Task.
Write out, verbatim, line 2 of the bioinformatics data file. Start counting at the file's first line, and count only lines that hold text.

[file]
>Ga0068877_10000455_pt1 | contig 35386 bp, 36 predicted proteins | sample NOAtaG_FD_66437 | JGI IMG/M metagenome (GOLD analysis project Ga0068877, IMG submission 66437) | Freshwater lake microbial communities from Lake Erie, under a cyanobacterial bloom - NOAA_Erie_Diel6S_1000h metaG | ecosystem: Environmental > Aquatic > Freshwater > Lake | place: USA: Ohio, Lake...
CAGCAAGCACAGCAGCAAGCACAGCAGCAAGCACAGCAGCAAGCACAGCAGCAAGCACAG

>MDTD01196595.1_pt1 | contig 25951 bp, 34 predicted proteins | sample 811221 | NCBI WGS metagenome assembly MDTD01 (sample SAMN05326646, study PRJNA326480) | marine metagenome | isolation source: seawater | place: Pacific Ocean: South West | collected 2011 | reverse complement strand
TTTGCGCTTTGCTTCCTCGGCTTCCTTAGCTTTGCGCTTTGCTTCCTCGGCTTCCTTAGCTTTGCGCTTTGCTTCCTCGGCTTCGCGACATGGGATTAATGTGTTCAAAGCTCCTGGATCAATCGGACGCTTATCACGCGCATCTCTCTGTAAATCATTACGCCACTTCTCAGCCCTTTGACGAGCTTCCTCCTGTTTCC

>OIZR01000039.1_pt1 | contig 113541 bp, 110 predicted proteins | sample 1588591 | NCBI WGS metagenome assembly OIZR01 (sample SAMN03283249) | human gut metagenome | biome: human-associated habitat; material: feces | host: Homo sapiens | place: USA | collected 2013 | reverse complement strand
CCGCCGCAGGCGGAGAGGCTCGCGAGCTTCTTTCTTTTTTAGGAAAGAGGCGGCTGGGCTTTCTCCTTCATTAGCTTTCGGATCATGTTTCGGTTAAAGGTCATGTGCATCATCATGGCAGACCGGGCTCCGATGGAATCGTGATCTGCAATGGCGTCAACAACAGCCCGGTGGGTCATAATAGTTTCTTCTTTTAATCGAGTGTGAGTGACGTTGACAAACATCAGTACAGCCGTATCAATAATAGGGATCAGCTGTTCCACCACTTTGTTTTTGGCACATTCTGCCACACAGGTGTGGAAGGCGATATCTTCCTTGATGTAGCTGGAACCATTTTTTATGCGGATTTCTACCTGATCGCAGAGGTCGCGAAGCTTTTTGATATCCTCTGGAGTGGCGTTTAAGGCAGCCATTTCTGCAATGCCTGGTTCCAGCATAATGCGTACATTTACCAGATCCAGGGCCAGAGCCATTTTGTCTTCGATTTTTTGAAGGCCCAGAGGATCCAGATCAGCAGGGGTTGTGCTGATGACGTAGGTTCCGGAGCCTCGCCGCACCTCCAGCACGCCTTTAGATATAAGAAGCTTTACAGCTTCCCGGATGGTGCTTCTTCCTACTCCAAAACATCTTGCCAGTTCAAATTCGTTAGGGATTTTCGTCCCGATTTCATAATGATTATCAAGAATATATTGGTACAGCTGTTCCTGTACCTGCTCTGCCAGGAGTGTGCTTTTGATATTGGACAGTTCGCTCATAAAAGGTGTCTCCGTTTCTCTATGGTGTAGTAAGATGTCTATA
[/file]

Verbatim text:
CAGCAAGCACAGCAGCAAGCACAGCAGCAAGCACAGCAGCAAGCACAGCAGCAAGCACAG